THE ROAD RUNNER TUTORIAL 10: ADDING COUNTDOWN AND MAIN MENU

Check out the gameplay of the finished game below:



This is going to be a quick post on how to add a main menu, which will be the first scene that the user will see just like any other game.
We will also add a countdown so as the user gets sufficient amount of time to get a feel of the game environment.
So lets get started!

The first thing that you want to do is to create a new C# script named CountdownScript in the scripts folder. Attach this script to the GameController gameobject.

Now, it looks like a daunting task, the addition of the Countdown Timer. In a way it is, yeah, because we need to disable all the scripts, that we have created so far, as long as the count is not down. But yeah, we are no losers! Let's just do it. And once you do this, you will know how easy it was. High-Five!

We need to define the references of all the gameobjects so as to get their components to disable/enable based on our requirements.

public GameObject character;
public GameObject wall1;
public GameObject wall2;
public GameObject ground;
public int countMax;  //max countdown number
private int countDown;  //current countdown number
public GUIText guiTextCountdown;//GUIText reference

The countMax lets you define the number from which you want to start the countdown. countDown holds the current countdown number. guiTextCountdown holds the GUIText component which we will be adding to the game scene later.

The Start function is where all the initialization is done and it look like

void Start () {
  MonoBehaviour[] scriptComponentsGameControl = gameObject.GetComponents<MonoBehaviour>();   //get all the script components attached
  //loop through all the scripts and disable them
  foreach(MonoBehaviour script in scriptComponentsGameControl) {
   script.enabled = false;
  }

  //disable all the scripts attached to the walls, ground. Also disable the animation of character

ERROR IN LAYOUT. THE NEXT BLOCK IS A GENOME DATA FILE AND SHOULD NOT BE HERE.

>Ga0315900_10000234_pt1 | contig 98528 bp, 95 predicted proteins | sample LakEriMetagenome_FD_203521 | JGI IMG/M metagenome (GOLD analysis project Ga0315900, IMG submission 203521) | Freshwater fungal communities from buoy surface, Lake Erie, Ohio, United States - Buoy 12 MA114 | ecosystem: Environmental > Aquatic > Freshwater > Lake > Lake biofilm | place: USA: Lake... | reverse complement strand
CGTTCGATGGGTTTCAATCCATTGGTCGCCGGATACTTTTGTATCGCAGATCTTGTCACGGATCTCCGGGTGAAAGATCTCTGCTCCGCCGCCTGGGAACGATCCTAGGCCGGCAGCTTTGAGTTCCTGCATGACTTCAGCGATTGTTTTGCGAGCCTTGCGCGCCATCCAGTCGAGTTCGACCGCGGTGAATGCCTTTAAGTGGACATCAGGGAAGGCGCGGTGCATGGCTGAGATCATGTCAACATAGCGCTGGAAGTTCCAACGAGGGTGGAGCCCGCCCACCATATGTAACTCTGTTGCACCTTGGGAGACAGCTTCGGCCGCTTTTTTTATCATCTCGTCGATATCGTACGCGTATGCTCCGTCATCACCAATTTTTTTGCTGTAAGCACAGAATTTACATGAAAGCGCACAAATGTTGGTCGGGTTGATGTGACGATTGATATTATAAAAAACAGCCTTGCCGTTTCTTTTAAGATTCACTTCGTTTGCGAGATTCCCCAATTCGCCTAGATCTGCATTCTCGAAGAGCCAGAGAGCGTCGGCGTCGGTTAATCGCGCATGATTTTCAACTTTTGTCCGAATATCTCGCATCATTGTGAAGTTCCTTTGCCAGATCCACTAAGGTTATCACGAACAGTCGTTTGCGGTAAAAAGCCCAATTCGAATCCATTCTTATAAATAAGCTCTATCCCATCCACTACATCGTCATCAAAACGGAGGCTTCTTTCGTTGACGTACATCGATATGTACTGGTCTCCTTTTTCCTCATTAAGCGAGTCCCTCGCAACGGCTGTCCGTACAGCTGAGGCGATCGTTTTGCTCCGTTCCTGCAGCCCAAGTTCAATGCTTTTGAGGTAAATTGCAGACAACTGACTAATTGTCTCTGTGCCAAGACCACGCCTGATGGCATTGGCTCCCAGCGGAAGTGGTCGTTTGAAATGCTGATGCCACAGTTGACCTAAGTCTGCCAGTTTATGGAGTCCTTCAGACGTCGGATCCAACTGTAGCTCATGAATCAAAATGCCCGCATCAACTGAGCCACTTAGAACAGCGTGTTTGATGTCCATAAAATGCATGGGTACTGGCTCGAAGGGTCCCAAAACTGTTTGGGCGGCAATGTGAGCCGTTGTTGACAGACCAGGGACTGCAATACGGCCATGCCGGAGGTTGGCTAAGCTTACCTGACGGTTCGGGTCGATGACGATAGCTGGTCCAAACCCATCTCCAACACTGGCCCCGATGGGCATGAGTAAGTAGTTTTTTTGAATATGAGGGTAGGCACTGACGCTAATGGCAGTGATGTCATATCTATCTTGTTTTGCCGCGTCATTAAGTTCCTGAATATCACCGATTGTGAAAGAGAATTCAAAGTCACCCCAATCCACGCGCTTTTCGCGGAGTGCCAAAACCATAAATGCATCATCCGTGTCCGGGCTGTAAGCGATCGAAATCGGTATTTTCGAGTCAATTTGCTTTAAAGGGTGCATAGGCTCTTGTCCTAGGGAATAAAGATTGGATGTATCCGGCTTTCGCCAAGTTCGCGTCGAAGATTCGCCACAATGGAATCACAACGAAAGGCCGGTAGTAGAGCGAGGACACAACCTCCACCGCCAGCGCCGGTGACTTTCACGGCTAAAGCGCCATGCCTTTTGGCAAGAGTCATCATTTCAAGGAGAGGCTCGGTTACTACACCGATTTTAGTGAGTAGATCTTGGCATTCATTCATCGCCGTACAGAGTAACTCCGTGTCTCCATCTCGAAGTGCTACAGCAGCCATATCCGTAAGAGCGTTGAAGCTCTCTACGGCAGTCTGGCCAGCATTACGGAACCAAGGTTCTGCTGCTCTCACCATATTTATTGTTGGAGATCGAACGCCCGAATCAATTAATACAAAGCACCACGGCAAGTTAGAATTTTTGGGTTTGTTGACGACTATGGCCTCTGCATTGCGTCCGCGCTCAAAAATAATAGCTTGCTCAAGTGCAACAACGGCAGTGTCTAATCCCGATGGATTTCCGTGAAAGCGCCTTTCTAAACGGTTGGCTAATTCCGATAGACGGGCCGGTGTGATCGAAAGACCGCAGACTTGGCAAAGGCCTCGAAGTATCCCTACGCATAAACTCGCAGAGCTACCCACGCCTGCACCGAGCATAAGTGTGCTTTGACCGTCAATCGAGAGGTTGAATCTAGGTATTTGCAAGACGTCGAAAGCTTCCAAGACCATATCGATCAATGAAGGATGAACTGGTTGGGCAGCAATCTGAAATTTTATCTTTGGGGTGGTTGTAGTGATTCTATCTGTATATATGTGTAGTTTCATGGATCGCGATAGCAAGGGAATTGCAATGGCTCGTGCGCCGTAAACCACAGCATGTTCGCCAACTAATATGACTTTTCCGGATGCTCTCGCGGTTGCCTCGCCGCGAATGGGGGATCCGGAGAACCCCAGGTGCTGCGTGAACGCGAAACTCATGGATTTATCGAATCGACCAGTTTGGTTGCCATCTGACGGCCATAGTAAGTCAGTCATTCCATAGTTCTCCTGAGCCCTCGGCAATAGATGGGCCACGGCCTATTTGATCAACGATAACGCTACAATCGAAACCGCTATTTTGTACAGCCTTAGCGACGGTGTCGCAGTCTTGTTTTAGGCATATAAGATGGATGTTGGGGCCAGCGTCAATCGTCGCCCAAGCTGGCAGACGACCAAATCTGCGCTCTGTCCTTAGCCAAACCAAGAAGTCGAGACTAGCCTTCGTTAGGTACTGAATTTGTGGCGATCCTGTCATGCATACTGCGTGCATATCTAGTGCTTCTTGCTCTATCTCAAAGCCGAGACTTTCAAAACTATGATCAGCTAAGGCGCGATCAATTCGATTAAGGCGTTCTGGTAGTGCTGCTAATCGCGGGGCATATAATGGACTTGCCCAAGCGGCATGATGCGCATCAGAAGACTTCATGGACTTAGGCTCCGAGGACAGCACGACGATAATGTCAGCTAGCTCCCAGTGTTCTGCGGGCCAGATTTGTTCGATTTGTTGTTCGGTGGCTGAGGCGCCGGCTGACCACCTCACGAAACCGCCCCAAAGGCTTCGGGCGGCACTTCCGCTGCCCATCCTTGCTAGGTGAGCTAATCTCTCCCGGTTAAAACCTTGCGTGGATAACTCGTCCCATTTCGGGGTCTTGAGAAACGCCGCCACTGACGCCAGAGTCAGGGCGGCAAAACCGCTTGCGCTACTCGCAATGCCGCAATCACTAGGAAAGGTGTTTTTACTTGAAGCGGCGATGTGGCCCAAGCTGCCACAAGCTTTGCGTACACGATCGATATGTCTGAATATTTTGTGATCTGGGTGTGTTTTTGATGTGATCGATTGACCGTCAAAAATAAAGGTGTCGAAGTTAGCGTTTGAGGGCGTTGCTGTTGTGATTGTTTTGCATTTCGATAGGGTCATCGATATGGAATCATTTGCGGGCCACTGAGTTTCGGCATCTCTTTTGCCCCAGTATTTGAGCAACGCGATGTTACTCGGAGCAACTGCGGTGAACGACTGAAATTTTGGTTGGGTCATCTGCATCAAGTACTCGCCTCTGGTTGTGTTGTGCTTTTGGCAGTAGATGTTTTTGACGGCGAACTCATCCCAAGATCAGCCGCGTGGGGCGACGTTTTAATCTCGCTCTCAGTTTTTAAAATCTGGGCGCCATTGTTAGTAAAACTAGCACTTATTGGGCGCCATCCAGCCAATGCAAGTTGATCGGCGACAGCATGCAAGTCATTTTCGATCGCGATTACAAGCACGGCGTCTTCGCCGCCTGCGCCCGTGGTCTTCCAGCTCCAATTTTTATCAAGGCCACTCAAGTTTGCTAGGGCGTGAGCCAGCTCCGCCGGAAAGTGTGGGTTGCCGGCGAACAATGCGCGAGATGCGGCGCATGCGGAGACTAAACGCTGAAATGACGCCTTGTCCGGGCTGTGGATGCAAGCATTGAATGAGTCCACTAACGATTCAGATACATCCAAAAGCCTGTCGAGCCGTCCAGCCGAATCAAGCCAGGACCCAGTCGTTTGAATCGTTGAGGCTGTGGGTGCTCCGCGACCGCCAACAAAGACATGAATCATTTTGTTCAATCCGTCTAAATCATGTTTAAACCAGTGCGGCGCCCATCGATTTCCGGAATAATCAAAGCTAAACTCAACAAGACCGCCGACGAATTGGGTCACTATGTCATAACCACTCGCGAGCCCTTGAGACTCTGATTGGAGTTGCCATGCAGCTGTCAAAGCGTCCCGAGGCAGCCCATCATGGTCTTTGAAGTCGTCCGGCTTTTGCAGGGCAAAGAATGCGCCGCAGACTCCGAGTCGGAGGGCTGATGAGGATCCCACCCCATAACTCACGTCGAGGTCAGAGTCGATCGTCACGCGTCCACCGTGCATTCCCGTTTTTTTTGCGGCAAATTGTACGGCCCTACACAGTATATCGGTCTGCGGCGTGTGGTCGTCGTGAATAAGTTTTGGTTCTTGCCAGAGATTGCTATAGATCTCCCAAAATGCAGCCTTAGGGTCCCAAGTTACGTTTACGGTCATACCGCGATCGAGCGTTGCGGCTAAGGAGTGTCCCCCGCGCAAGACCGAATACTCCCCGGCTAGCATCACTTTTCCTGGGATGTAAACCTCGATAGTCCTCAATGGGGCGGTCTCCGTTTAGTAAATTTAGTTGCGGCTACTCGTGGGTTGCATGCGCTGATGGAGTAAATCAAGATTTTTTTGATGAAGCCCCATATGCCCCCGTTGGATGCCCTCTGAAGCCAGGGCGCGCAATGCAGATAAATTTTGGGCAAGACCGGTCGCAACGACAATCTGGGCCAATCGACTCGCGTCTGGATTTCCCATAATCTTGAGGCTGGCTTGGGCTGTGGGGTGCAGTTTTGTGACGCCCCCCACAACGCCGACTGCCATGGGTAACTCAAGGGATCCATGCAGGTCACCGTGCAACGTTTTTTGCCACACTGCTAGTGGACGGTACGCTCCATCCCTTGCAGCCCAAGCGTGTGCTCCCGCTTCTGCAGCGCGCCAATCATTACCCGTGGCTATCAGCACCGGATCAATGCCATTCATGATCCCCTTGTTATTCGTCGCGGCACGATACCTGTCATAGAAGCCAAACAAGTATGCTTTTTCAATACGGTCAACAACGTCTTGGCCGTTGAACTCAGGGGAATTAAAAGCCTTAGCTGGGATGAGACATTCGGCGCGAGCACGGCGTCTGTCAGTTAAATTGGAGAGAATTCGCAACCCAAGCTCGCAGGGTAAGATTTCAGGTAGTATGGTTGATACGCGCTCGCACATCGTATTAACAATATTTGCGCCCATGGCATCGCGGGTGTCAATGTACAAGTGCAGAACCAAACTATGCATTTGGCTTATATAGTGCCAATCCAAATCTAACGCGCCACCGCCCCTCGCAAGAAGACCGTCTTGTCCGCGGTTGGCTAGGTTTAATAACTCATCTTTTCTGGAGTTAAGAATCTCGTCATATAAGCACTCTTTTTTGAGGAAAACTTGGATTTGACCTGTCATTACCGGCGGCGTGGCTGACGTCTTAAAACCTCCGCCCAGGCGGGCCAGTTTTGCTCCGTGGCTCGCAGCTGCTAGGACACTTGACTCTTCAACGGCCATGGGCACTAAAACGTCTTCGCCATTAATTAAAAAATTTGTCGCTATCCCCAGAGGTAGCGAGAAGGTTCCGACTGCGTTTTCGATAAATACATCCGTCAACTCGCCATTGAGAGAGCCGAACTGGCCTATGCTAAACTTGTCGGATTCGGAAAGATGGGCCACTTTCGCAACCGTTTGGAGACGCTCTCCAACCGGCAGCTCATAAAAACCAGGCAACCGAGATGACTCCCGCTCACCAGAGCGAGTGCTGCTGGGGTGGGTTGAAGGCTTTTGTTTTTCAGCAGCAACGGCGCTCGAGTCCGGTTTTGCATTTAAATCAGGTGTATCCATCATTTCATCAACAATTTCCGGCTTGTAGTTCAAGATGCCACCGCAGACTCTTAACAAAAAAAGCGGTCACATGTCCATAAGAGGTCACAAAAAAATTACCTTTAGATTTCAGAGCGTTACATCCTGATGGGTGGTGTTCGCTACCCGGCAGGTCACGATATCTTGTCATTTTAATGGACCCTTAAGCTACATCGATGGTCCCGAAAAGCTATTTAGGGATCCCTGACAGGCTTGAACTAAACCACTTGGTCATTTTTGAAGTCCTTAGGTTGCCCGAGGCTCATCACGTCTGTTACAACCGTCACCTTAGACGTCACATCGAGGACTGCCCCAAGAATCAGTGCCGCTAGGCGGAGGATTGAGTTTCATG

wall1.GetComponent<GroundControl>().enabled = false;
  wall2.GetComponent<GroundControl>().enabled = false;
  ground.GetComponent<GroundControl>().enabled = false;
  character.GetComponent<Animation>().enabled = false;

  //Call the CountdownFunction
  StartCoroutine(CountdownFunction());
 }

There is quite a bit of code here, actually. Some terms might seem new to you, but yes this is no Rocket Science though.

Since we have attached this script to the GameController gameobject, we dont need to add a reference to it, unlike the other gameobjects. That is precisely why we are using the term gameObject when getting it's components, while we are using the references to get the components of other gameobjects.

MonoBehaviour type components are nothing but the scripts that we have written earlier. Since there are more than one scripts attached to the GameController gameobject, we are using the general term MonoBehaviour, to get the scripts, unlike in the other gameobjects, where we are specifying the script names to get and disable them.

Further down the lines you see that we are calling a function named CountdownFunction alright, but why is it enclosed in StartCoroutine, peculiar eh!
Well, we will come to it later.

The CountdownFunction is where the logic of this script lies.

IEnumerator CountdownFunction() {
  //start the countdown
  for(countDown = countMax; countDown>-1;countDown--){
   if(countDown!=0){
    //display the number to the screen via the GUIText
    guiTextCountdown.text = countDown.ToString();
    //add a one second delay
    yield return new WaitForSeconds(1);    
   }
   else{
    guiTextCountdown.text = "GO!";
    yield return new WaitForSeconds(1);
   }
  }
  //enable all the scripts and animation once the count is down